I’ve nothing against staging Isle of MTV, weren’t it for its low entertainment value and the impoverishment of discourse it brings about. It’s OK to get snubbed and laughed at by talentless musicians and a gangster with a rap sheet longer than a toilet roll, who all end their set by saying “I’ll be back,” just like the milkman would tell… well you know who. What I cannot swallow is the tough cookie the authorities have been handing Maltese artists in the last two years. There has been a systematic clampdown on independent music, culture and theatre productions by the authorities. I don’t know how it all started, but I suspect the reasons are as alarming as their consequences.
It’s OK to have laws as long as they are fair and applied consistently. I wonder what type of fauna felt disturbed by the Wirdien festival in a field in Marfa last year when the police turned up to stop the show (two of the organisers got off with a fine and a morning in court) and whether the inhabitants of Gianpula, Attard and Rabat are simply too wary of picking up the phone to file a report.
I’ve seen bands/organisers give up plans for their events because abiding by the law is just too costly and troublesome, and somehow there’s the feeling your arse is never covered 100%.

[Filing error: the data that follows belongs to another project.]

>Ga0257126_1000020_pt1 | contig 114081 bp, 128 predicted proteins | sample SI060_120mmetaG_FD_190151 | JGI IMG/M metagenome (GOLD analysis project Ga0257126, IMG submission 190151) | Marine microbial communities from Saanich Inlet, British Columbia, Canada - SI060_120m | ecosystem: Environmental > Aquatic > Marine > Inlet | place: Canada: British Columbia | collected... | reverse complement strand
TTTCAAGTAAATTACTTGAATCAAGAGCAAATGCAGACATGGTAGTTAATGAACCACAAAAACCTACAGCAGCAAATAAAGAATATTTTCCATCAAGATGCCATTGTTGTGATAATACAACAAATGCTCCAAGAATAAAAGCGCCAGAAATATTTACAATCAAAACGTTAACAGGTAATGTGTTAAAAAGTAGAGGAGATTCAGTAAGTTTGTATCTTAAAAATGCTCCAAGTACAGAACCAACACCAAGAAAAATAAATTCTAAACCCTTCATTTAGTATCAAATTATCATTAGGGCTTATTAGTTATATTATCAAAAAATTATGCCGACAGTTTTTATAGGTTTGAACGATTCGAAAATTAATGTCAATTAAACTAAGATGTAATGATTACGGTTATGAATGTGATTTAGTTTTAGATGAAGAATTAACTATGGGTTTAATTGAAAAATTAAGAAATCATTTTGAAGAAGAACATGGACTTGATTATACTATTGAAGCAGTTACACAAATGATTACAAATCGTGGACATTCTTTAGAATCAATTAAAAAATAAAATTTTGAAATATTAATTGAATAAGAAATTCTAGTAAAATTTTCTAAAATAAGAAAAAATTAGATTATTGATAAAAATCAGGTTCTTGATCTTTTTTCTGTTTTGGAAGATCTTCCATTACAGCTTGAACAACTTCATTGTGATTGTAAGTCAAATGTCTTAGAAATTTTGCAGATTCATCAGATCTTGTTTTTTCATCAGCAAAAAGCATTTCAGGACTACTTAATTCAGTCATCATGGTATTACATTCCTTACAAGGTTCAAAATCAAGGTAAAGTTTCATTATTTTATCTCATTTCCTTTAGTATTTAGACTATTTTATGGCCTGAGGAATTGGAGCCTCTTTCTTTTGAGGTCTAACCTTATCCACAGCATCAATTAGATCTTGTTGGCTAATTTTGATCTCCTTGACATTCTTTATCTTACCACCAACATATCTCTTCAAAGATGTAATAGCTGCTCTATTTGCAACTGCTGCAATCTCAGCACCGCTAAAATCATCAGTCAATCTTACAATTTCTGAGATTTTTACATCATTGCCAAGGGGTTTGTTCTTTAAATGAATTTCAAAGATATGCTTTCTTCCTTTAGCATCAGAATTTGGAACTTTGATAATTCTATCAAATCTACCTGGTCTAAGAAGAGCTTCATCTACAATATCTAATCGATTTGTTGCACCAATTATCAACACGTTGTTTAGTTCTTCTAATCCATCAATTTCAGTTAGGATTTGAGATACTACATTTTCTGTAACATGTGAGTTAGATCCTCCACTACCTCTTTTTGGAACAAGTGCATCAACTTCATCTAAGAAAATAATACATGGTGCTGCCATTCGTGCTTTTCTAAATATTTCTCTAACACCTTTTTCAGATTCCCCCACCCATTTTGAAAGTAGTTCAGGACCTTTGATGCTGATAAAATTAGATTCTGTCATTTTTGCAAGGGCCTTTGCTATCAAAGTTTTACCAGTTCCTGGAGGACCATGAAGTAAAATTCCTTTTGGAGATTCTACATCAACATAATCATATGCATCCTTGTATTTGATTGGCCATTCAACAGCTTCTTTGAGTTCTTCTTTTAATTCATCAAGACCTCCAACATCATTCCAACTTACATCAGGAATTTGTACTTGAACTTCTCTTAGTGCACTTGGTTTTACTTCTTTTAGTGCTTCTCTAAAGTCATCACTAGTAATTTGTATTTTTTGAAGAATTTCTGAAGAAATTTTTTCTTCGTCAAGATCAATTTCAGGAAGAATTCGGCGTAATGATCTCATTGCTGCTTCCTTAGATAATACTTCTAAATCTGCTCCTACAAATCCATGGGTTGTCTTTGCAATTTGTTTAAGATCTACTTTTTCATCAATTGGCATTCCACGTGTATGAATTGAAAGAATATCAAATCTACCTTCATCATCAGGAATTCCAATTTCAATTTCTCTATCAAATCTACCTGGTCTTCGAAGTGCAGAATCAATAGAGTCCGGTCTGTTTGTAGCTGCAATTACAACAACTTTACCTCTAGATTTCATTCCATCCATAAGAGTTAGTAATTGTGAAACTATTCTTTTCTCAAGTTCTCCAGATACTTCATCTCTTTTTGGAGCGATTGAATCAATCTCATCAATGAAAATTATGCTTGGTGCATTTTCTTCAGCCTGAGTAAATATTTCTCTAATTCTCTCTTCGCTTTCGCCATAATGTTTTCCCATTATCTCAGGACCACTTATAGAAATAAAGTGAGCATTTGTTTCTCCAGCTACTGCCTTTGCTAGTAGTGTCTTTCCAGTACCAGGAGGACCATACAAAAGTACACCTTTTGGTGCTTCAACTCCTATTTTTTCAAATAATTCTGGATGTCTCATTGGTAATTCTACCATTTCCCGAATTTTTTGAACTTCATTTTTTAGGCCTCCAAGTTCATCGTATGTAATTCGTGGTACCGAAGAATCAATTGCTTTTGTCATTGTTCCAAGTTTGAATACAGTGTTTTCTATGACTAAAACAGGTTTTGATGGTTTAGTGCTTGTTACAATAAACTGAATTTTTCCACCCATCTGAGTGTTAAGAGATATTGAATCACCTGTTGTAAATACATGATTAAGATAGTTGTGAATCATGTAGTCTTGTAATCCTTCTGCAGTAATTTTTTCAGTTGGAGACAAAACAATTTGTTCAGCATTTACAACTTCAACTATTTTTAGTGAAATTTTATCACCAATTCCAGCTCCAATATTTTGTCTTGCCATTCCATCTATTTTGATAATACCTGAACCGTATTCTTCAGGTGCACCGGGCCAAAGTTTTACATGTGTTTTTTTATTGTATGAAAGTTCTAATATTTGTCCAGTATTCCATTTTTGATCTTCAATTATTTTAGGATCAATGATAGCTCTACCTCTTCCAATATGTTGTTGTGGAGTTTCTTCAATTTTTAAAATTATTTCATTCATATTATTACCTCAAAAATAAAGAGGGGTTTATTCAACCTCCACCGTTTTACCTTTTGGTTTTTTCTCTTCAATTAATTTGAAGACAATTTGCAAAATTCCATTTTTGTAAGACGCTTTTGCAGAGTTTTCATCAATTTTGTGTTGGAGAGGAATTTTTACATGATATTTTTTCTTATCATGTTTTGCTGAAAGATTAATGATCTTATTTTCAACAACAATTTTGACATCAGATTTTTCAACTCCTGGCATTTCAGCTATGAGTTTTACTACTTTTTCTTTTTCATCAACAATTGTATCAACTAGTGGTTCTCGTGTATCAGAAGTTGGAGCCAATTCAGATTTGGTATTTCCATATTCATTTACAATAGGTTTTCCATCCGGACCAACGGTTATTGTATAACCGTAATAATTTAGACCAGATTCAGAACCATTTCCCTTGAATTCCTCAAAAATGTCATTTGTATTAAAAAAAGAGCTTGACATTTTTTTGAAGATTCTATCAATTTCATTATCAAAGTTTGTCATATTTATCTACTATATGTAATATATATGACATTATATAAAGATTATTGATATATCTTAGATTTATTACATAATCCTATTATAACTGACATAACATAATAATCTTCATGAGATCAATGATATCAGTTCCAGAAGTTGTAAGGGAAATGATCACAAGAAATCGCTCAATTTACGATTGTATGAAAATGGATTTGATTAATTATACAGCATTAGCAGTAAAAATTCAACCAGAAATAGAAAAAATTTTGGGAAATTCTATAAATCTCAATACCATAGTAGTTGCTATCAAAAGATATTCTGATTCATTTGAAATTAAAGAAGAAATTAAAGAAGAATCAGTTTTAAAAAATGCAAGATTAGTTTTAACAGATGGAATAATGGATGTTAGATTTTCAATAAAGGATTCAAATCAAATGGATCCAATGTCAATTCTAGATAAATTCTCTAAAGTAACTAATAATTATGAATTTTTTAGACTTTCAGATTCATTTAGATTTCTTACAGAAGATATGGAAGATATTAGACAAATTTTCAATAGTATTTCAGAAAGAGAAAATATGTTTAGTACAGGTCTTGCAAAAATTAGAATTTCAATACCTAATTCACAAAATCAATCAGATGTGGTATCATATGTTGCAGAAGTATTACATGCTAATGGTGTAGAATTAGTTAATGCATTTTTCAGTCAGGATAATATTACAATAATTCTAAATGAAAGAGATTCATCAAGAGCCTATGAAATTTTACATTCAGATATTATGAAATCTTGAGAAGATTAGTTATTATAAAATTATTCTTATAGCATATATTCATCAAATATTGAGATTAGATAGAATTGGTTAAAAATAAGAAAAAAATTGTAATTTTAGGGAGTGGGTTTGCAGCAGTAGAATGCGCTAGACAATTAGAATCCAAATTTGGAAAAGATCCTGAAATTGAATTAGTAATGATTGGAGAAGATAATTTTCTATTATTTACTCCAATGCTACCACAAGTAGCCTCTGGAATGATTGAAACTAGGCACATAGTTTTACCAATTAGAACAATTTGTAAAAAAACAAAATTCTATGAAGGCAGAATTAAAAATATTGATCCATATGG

Perhaps, the “social order” that many have striven to keep intact during the divorce campaign (they got rewarded by a miserable failure) has a reading in the arts and culture scene in Malta. If you don’t have the blessing of being mainstream, or you’re doing your work independently of government boards and big corporate sponsors or you don’t want any sweaty plump fingers in your pie, then something nasty is bound to happen.
Theatrical producers have found themselves subject of the censorship board, or a 12+ suitability rating slapped onto their works, writers like Alex Vella Gera… well you know the story.
Censorship and policing – it’s how Malta has entered the second decade of the millennium. I have no idea how or when this ridiculously unjust situation will change.
Hand in hand, Bible and baton, but don’t worry, nigga, we’re the Isle of MTV.
Wayne Flask blogs at The Heckler.
Photo: Martin Fisch